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*From*: Chris Newcombe <chris.n...@xxxxxxxxx>*Date*: Sun, 26 May 2013 08:15:10 -0700 (PDT)

A colleague pointed out this encouraging development in the world of engineering blogs:

There's a grand tradition of blogs[1] about Eric Brewer's "CAP theorem". Many of those blogs use basic terms in ambiguous ways -- even the core terms; 'consistency', 'availability', and 'partition-tolerance'. Many of the blogs significantly depart from the system-model in the paper by Gilbert & Lynch[2].

It would help avoid a lot of confusion and noise if blog-authors used languages like TLA+ and PlusCal to precisely state the algorithms, network/failure model, and other assumptions that they are discussing.

The ensuing debate could then be much more precise and enlightening; refutable analysis of properties of algorithms; precise proposals for different models of network & failure. Arguments could be settled by using the model checker, or, if people care enough, with machine-checked TLAPS proofs.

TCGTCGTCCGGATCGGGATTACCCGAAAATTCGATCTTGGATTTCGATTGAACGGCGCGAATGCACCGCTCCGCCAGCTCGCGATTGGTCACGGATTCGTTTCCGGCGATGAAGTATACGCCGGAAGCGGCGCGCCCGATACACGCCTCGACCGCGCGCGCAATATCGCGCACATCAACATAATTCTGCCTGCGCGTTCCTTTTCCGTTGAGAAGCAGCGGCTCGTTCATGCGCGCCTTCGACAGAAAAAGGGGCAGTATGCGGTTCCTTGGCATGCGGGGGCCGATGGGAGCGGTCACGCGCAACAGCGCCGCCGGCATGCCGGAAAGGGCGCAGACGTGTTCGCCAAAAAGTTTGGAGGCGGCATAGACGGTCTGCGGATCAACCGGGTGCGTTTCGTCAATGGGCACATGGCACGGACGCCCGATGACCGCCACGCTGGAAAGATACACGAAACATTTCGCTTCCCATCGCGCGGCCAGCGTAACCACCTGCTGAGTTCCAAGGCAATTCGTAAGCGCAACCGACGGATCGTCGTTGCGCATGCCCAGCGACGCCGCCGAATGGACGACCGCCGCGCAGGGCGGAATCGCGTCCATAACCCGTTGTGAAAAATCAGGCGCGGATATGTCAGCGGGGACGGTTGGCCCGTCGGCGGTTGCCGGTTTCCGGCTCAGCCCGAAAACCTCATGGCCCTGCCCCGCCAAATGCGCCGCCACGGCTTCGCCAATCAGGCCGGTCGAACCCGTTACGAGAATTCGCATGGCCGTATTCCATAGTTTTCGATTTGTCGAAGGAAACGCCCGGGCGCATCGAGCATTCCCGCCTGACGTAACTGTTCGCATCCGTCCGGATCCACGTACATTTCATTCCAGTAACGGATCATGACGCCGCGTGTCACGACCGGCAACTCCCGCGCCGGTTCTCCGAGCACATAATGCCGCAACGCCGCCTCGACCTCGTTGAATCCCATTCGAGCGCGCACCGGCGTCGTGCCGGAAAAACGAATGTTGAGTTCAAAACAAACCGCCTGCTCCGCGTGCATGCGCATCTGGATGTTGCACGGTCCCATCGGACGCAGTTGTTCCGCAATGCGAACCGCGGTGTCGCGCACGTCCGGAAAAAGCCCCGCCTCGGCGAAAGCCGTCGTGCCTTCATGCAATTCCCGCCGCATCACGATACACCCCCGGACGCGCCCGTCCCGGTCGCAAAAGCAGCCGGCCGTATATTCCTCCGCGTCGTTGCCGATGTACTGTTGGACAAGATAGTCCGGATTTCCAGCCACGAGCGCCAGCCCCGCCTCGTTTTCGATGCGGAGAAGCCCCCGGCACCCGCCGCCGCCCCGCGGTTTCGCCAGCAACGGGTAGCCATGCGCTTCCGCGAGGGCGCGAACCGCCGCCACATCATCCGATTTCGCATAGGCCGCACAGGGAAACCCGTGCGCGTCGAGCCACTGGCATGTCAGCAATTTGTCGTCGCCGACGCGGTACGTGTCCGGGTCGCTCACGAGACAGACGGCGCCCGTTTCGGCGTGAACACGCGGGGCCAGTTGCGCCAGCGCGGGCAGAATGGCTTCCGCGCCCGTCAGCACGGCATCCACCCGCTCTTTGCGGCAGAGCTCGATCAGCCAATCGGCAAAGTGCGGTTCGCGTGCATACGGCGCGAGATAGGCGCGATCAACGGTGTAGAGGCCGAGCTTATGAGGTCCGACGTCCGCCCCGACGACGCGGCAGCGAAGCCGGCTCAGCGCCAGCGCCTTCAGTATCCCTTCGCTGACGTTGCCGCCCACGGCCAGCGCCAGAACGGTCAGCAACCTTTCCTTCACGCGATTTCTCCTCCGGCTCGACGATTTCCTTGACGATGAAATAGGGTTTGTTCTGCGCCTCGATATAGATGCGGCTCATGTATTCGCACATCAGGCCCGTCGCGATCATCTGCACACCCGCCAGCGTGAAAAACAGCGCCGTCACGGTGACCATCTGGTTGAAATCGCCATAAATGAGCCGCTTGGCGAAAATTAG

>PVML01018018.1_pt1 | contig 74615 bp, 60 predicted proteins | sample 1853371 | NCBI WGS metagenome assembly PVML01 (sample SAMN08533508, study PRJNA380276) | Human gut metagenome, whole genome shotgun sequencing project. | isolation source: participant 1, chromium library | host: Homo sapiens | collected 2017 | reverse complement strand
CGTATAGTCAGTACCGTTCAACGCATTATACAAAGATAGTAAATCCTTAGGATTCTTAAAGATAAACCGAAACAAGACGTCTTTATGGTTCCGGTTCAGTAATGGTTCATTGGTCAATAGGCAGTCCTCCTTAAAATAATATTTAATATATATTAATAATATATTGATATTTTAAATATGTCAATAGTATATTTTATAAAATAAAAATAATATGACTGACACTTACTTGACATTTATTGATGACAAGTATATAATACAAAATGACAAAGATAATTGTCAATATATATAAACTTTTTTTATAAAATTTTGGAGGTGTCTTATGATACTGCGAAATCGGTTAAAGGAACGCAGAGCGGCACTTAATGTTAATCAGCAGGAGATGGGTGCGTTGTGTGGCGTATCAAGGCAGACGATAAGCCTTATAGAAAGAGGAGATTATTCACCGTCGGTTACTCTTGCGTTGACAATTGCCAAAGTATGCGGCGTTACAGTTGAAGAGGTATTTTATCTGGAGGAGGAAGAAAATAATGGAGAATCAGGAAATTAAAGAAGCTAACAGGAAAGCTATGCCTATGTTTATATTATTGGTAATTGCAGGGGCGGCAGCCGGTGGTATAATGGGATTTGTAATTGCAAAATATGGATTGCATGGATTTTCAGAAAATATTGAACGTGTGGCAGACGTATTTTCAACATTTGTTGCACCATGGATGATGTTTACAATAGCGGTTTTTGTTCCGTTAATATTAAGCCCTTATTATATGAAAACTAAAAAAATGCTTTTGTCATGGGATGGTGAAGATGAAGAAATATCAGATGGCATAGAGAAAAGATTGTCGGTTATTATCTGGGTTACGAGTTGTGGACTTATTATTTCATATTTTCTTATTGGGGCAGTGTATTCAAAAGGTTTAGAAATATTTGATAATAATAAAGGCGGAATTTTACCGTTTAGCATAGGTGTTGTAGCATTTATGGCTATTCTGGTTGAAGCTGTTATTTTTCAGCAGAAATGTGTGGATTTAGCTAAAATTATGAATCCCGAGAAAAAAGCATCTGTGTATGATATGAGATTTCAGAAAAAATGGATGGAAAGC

This wouldn't stop the subset of blogs that make hand-wavy claims about the 'real-world benefits' of various existing systems. (Such arguments are usually based on the author's personal experience & intuition about the probabilities of various failure modes, without any actual supporting data. See [3] for why human intuition about probabilities of failure in big systems are very likely to be wrong.)

But it would still be a big improvement.

Chris

[1] https://www.google.com/search?q=blog+CAP+theorem&oq=blog+CAP+theorem (not exhaustive, obviously)

[2] "Brewer's Conjecture and the Feasibility of Consistent Available Partition-Tolerant Web Services (2002)" [Seth Gilbert, Nancy Lynch]

Slide #3 points out that human working-lifetimes are too short to give us correct intuition about the probability of subtle bugs being triggered in massive-scale production systems. The rest of the talk is about various nasty examples of byzantine faults. Most of the examples are in hardware systems.

One interesting quote:

NASA’s C. Michael Holloway (after some studies of accidents):

“To a first approximation, we can say that

accidents are almost always the result of incorrect estimates

of the likelihood of one or more things.”

– We fatally underestimate the probabilities of what can happen.

– Designers will say a failure mode is “not credible”, when it actually can happen with probabilities far greater than requirements allow.

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